Mentions: In Figure 5A, the occurrence rate in each bipolar pair was normalized to the pair with the highest frequency in that subject, resulting in less striking differences between cortical locations. As a measure of occurrence rate, the inter-KC intervals were calculated for each channel. A linear mixed-effects model of these intervals was calculated with location as a fixed effect and patient as a random effect to test for areas with significantly different occurrence rates. Compared with the orbitofrontal reference, KCs occurred 15% more often in the anterior cingulate (p = 0.0051), 48% more often in posterior cingulate (p < 0.00001), 11% more often in posterior prefrontal cortex (p = 0.024), and 14% more often in ventrolateral temporal regions (p = 0.022); these groups are highlighted in pink in Figure 5A. Again, contrary to inferences from scalp EEG findings, KCs occurred 30% less often in the anterior prefrontal cortex (p = 0.0001) compared with the orbitofrontal location. KCs also occurred two times less frequently in the central sulcus (p < 0.00001); these two locations are highlighted in blue in Figure 5A.

Bottom Line: KCs were marked manually on each channel, and local generation was confirmed with decreased gamma power.Locally generated KCs were found in all sampled areas, including cingulate, ventral temporal, and occipital cortices.These results open a novel view where KCs overall are universal cortical phenomena, but each KC may variably involve small or large cortical regions and spread in variable directions, allowing flexible and heterogeneous contributions to sleep homeostasis and memory consolidation.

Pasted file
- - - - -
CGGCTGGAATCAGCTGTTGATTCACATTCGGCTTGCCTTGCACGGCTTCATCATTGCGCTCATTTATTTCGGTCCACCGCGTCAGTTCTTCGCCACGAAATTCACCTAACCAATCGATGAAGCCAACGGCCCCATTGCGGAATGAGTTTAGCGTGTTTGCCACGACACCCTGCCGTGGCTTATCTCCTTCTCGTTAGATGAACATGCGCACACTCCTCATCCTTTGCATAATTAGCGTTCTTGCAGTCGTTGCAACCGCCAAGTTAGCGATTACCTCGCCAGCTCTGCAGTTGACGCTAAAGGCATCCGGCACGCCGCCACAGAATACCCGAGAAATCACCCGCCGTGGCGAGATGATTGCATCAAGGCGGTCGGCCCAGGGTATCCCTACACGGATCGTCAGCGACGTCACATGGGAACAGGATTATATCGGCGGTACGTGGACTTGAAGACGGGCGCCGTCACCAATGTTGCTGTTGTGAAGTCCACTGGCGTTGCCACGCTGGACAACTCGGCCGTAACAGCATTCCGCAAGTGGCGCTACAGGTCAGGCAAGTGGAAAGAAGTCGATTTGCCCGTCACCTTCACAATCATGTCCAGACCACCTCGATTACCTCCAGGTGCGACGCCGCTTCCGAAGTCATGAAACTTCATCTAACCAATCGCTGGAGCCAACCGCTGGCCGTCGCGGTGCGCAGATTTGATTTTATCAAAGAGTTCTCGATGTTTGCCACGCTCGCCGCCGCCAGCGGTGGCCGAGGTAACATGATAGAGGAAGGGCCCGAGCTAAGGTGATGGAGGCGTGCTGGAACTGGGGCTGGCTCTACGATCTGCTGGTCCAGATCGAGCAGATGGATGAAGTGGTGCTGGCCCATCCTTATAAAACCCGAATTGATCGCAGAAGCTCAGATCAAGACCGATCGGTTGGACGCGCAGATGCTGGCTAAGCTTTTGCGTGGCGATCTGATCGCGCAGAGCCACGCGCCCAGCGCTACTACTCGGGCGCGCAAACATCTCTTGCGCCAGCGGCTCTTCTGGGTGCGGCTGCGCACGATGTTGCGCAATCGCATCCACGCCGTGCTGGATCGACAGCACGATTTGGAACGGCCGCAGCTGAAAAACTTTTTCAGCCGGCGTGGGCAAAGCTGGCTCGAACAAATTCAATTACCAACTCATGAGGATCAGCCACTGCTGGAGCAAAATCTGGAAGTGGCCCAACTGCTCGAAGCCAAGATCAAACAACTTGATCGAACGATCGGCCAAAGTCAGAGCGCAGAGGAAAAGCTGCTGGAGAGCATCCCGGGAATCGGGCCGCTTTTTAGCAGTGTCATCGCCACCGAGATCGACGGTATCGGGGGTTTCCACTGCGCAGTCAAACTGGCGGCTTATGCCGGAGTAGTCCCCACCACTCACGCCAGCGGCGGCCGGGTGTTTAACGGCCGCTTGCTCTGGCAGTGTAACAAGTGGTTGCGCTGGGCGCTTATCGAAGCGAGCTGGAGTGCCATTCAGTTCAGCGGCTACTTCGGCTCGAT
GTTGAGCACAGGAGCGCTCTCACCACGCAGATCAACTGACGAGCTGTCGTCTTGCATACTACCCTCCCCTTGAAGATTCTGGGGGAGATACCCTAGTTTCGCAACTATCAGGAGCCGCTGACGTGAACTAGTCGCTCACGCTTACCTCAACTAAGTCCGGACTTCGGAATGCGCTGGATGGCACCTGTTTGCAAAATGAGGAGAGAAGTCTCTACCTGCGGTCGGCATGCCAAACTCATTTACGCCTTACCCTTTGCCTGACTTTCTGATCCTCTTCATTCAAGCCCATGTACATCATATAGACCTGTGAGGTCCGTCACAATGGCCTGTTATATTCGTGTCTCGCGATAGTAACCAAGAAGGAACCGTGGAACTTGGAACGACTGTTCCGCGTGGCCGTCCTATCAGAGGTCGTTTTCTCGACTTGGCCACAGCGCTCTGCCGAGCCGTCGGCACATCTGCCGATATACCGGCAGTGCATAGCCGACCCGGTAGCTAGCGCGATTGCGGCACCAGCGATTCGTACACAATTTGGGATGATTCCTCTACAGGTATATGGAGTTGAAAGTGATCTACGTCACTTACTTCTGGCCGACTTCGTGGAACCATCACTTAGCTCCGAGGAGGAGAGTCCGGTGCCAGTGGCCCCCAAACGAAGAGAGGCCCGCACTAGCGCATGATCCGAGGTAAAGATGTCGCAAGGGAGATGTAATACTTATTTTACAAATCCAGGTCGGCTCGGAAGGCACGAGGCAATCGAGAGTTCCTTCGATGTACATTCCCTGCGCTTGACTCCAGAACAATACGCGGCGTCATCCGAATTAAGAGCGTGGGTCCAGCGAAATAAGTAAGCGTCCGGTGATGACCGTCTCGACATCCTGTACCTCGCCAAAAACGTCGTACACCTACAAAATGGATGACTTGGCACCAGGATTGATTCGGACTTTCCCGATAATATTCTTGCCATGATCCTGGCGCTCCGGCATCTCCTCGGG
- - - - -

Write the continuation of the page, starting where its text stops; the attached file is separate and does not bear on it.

View Article: PubMed Central - HTML - PubMed

Affiliation: Department of Neurosciences, University of California, San Diego , San Diego, California 92093.

ABSTRACT
K-complexes (KCs) are thought to play a key role in sleep homeostasis and memory consolidation; however, their generation and propagation remain unclear. The commonly held view from scalp EEG findings is that KCs are primarily generated in medial frontal cortex and propagate parietally, whereas an electrocorticography (ECOG) study suggested dorsolateral prefrontal generators and an absence of KCs in many areas. In order to resolve these differing views, we used unambiguously focal bipolar depth electrode recordings in patients with intractable epilepsy to investigate spatiotemporal relationships of human KCs. KCs were marked manually on each channel, and local generation was confirmed with decreased gamma power. In most cases (76%), KCs occurred in a single location, and rarely (1%) in all locations. However, if automatically detected KC-like phenomena were included, only 15% occurred in a single location, and 27% occurred in all recorded locations. Locally generated KCs were found in all sampled areas, including cingulate, ventral temporal, and occipital cortices. Surprisingly, KCs were smallest and occurred least frequently in anterior prefrontal channels. When KCs occur on two channels, their peak order is consistent in only 13% of cases, usually from prefrontal to lateral temporal. Overall, the anterior-posterior separation of electrode pairs explained only 2% of the variance in their latencies. KCs in stages 2 and 3 had similar characteristics. These results open a novel view where KCs overall are universal cortical phenomena, but each KC may variably involve small or large cortical regions and spread in variable directions, allowing flexible and heterogeneous contributions to sleep homeostasis and memory consolidation.

No MeSH data available.


Related in: MedlinePlus